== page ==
The Laugh of the Loon

The sensational wildlife encounter just keep on coming as I just keep on paddling.

Today it was my best-ever sightings of one of my favourite seabirds, The Great Northern Diver. Across the pond it is known by the very much less ‘text-booky’ name of Common Loon.

They are not uncommon around the coast of Cornwall during winter, but have now transformed from there drabbish winter plumage into absolutely stunning breeding plumage.

I will let the movies do the talking, and listen out for that loon laugh. It is a genuine sound of the wilderness and makes the hair stand up on the back of my neck every time.

 

 

 

 

They will soon be heading north to their breeding grounds in Iceland and Greenland.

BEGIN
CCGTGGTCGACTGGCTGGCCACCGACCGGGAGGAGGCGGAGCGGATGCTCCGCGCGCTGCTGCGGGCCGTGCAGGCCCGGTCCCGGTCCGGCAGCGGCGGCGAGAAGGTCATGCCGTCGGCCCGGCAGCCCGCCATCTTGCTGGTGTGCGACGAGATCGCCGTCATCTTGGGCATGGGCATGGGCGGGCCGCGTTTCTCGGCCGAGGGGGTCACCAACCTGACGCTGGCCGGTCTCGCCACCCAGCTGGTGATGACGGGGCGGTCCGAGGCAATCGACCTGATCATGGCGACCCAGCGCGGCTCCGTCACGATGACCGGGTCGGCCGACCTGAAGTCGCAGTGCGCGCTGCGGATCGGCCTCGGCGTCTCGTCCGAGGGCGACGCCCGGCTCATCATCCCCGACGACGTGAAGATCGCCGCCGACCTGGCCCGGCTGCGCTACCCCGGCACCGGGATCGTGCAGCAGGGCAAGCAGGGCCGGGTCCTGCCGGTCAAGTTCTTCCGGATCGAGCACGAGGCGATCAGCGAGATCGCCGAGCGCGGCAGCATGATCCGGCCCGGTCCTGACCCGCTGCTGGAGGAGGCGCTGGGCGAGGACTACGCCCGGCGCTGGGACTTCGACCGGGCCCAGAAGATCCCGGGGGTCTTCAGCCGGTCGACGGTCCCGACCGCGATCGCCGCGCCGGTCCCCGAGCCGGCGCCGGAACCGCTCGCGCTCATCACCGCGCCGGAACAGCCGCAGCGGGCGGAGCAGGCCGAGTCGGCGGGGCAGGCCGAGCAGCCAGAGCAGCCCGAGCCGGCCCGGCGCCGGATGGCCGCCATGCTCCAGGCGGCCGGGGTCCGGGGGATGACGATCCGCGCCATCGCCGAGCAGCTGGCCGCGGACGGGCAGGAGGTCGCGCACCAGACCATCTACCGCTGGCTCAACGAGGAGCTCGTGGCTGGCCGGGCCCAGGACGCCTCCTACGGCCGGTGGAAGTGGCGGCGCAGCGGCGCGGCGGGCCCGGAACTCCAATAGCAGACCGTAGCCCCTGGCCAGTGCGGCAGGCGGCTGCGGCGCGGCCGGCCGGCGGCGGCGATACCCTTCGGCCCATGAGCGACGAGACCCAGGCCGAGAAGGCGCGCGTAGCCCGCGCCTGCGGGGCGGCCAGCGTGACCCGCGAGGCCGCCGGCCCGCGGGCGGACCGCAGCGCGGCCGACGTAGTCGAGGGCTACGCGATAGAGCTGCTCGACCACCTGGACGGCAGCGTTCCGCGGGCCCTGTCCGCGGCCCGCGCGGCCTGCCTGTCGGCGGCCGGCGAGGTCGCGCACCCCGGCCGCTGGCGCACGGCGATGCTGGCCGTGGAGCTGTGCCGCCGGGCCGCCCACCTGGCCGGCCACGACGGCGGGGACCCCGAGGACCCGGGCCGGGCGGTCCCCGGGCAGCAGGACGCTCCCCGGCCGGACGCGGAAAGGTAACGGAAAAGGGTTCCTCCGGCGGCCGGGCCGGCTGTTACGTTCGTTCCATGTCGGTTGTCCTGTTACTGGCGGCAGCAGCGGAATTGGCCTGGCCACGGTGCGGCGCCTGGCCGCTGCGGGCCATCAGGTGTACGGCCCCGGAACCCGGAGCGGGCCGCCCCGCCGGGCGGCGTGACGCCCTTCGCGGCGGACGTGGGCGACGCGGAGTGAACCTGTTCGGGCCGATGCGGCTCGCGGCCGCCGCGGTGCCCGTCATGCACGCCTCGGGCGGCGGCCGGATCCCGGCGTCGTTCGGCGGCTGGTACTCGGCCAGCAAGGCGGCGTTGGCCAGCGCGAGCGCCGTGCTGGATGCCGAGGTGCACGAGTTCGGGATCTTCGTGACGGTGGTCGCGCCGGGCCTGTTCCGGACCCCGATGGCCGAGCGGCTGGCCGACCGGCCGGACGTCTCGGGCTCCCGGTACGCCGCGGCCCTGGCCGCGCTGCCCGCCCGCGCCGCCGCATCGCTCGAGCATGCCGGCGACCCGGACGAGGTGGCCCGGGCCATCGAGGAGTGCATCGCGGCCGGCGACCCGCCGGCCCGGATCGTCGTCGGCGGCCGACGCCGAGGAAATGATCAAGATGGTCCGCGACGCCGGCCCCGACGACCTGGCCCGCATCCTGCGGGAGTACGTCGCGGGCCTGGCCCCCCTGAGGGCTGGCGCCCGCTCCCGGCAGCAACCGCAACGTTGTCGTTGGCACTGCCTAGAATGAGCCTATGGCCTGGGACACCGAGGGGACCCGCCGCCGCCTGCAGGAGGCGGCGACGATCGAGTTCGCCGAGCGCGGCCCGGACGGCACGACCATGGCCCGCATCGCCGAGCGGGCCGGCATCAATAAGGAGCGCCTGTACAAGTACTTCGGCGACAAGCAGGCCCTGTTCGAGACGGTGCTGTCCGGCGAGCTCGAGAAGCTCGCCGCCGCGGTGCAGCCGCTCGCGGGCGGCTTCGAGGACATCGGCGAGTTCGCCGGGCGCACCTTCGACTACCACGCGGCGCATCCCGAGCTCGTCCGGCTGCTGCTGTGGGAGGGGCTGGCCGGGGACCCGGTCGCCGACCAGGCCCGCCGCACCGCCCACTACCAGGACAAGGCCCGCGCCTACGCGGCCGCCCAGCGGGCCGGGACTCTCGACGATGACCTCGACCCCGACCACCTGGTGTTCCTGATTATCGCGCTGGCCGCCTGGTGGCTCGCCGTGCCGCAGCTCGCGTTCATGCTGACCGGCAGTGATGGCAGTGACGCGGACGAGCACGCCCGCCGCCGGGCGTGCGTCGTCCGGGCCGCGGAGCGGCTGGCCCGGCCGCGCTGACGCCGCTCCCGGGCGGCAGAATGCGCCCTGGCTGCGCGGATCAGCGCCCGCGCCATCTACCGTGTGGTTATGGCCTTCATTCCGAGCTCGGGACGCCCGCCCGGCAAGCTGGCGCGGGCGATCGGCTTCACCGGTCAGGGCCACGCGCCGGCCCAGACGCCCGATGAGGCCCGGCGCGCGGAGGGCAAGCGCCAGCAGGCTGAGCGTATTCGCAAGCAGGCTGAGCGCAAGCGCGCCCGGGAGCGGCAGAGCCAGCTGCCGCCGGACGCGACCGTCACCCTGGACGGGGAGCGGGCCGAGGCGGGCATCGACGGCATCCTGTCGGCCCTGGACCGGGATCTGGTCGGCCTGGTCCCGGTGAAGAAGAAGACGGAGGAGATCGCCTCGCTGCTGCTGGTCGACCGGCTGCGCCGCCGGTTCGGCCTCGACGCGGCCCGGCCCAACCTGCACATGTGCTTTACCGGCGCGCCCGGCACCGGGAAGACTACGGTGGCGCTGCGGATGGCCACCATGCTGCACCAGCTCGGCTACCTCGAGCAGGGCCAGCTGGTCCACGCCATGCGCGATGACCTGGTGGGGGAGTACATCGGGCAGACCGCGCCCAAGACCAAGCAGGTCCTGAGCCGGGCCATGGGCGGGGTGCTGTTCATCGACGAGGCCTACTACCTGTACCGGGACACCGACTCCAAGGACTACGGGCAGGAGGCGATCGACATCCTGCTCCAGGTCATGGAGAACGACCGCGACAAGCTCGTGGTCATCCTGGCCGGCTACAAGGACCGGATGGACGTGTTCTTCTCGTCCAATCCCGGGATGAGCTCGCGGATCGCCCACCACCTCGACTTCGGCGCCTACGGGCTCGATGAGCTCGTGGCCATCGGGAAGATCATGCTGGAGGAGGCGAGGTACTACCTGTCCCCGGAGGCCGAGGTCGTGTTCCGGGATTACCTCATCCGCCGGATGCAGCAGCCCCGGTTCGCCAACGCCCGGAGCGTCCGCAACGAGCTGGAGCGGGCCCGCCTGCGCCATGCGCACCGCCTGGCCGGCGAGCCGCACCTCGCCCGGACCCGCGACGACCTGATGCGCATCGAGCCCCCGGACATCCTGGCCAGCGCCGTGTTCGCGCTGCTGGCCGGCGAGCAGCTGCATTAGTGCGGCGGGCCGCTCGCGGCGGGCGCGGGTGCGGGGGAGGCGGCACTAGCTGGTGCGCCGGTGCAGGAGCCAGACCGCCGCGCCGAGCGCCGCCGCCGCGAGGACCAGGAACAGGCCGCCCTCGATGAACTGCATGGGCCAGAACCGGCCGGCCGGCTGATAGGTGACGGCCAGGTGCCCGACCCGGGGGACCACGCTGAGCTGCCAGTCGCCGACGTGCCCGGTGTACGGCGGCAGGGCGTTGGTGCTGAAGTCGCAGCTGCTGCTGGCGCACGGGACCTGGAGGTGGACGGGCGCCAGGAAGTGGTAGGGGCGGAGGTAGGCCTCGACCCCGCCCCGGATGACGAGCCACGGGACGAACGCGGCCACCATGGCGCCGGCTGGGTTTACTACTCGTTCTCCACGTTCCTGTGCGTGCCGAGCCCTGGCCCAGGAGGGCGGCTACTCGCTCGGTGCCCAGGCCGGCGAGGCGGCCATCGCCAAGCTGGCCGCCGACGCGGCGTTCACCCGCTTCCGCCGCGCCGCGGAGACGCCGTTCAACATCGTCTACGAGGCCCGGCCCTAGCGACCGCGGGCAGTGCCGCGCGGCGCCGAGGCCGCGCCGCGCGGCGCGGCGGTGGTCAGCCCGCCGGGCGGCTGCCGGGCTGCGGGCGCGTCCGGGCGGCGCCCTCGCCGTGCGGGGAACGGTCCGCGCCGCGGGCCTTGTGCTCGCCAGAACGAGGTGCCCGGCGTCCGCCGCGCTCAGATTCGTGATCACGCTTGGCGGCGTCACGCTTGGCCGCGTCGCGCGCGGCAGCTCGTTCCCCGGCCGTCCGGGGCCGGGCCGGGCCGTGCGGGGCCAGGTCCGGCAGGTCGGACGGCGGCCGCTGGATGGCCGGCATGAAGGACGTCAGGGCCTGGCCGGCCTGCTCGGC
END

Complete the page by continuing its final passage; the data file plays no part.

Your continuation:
I was passed by several roving packs of Manx Shearwaters. These too are special, because to see Manx Shearwaters like this you have to be a long way off shore, and to be a long way offshore in a kayak it has to be a very calm day, which as you can see, it was. You can see my launch point of Portscatho in the background.

 

 

For the return trip I paddled along the coast which was looking totally tropical:

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Towan Beach

 

and was shadowed by a cluster of seals who larked about behind my kayak, but don’t like being looked at. I felt like the pilot of a Russian Badger bomber being escorted out of UK airspace by a posse of Eurofighters. Although maybe I wasn’t wearing the right hat.

 

 

 

 

Remind me to clean the weed off the back of my kayak, and decompress my jugulars, next time.

Great fun, but today it was the Loons who called the Tune.

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Hunting Loon
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Great Northen Diver aka Loon